I failed to update on something important in my last post.
Caveat: this is my understanding and if you are considering involvement in the clinical trial, you absolutely should confirm and ask independent questions of the trial coordinators. The reason I post this update is that (1) sometimes it is difficult to process new and very important information unless you’ve thought about it for awhile and talked to those important to you, so it might be difficult for someone hearing this for the first time after they’ve walked in the door or gotten on the phone; some need more time to think before being expected to ask more questions of those involved in the trial; (2) some make preliminary decisions about whether to try to be involved in the trial and I would hate for someone to not have information that might be important in whether they even decide to head for that door.
With that being said, an important change occurred last month in the structure of the clinical trial. You see, when we entered the trial, the structure involved three cohorts or groups of dosing – 10mg, 30mg, and 100mg. They were to be assigned in sequential order as opposed to the boys being randomized to a group because of safety. Although the drug had been dosed in mice and monkeys, my guess is that no one wanted to take the chance of giving a high dose immediately to a child.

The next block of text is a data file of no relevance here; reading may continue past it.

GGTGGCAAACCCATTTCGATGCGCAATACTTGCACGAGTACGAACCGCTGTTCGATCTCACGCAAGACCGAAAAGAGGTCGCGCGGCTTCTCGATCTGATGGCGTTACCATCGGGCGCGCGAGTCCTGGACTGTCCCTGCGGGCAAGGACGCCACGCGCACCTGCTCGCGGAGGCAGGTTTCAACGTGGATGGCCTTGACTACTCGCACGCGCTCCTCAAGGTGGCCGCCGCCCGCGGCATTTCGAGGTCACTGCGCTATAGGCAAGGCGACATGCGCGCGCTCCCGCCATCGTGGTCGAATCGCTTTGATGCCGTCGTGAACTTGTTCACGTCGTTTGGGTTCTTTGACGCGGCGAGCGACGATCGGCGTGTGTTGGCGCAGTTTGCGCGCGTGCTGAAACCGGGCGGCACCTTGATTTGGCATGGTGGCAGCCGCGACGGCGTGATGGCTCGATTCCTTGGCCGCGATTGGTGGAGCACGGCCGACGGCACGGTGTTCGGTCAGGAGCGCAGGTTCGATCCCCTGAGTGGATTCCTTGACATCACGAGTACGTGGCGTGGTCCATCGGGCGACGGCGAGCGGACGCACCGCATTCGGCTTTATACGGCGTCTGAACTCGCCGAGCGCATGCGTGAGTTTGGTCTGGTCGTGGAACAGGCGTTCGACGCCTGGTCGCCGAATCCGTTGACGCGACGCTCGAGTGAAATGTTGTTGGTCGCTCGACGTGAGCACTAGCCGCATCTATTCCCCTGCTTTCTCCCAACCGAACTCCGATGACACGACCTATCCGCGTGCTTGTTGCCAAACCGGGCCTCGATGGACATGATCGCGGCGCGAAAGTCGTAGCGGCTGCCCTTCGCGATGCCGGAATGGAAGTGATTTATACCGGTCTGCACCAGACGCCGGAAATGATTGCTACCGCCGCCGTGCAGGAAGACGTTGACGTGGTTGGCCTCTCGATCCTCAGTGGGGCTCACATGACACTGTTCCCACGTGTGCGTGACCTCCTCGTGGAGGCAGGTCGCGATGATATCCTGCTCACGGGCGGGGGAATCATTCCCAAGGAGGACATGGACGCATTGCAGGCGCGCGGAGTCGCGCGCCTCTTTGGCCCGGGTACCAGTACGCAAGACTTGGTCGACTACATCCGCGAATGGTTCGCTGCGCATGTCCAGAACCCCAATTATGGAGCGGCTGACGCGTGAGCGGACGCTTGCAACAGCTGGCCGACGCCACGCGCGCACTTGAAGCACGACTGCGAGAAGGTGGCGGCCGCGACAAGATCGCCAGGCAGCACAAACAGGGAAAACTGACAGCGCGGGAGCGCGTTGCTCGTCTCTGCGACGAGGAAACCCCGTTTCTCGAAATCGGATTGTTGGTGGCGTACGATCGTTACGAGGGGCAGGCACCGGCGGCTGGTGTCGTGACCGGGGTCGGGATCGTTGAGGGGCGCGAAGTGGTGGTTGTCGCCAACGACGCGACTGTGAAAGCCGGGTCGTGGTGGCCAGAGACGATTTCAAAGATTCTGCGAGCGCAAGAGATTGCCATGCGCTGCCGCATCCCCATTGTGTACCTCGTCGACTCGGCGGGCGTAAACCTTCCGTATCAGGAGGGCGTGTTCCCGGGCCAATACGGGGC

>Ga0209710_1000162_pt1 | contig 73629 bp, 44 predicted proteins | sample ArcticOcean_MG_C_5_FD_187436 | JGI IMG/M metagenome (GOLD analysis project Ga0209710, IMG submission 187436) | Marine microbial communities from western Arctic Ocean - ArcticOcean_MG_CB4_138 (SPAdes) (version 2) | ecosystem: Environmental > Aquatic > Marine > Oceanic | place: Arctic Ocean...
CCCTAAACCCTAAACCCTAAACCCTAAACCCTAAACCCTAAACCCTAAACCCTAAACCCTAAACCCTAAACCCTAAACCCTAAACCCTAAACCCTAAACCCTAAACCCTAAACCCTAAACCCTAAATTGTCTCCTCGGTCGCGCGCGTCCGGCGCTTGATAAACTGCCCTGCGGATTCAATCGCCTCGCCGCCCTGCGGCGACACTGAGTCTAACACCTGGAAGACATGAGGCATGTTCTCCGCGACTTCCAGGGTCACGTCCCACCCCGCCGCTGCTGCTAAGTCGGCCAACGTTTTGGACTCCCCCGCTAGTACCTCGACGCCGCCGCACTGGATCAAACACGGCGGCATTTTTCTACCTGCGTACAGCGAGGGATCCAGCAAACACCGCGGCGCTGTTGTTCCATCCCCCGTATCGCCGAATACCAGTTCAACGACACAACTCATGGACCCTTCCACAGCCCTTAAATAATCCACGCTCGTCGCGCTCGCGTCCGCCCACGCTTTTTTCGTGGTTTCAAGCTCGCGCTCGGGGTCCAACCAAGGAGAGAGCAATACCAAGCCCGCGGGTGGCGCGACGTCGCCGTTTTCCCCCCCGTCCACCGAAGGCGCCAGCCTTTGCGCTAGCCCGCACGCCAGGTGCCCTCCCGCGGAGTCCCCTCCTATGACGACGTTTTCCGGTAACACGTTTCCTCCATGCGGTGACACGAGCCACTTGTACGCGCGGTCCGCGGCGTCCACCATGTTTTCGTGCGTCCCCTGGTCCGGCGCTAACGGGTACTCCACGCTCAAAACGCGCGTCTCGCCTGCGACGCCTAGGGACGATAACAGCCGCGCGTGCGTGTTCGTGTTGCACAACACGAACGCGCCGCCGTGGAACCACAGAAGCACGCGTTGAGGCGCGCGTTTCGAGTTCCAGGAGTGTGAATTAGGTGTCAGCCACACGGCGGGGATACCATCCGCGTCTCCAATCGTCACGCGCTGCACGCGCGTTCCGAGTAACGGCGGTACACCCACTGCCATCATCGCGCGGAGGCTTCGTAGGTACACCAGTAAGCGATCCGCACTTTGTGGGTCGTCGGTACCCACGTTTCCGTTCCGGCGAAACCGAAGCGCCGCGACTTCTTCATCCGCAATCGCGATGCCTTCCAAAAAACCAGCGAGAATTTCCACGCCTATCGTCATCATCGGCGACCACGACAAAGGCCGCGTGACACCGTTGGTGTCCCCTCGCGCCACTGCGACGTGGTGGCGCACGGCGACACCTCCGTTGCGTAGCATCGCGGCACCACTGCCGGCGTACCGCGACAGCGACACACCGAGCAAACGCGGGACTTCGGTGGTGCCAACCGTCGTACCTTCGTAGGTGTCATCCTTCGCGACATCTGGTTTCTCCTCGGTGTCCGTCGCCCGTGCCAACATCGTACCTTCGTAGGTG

Well, the lowest dose appeared quite effective in Case’s situation, for example, so it does make one consider whether a lower dose would be just as effective. My understanding is that the FDA posed the same question and required a new cohort of 4 boys at 1mg to be done after the 30mg cohort.
Also, although the 100mg dosing cohort is set to go after the 1mg, in clinical trials, things are always subject to change, so there could end up being changes there as well depending on the ongoing results of the 10mg, 30mg, and now 1mg cohorts.
Again, I stress that this is just my understanding and you should ask many questions about the trial structure and other issues before participating or considering participation in the trial. I’ve just found that sometimes families want to have a better understanding of the big picture before they walk in the door with the doctors. I know I did.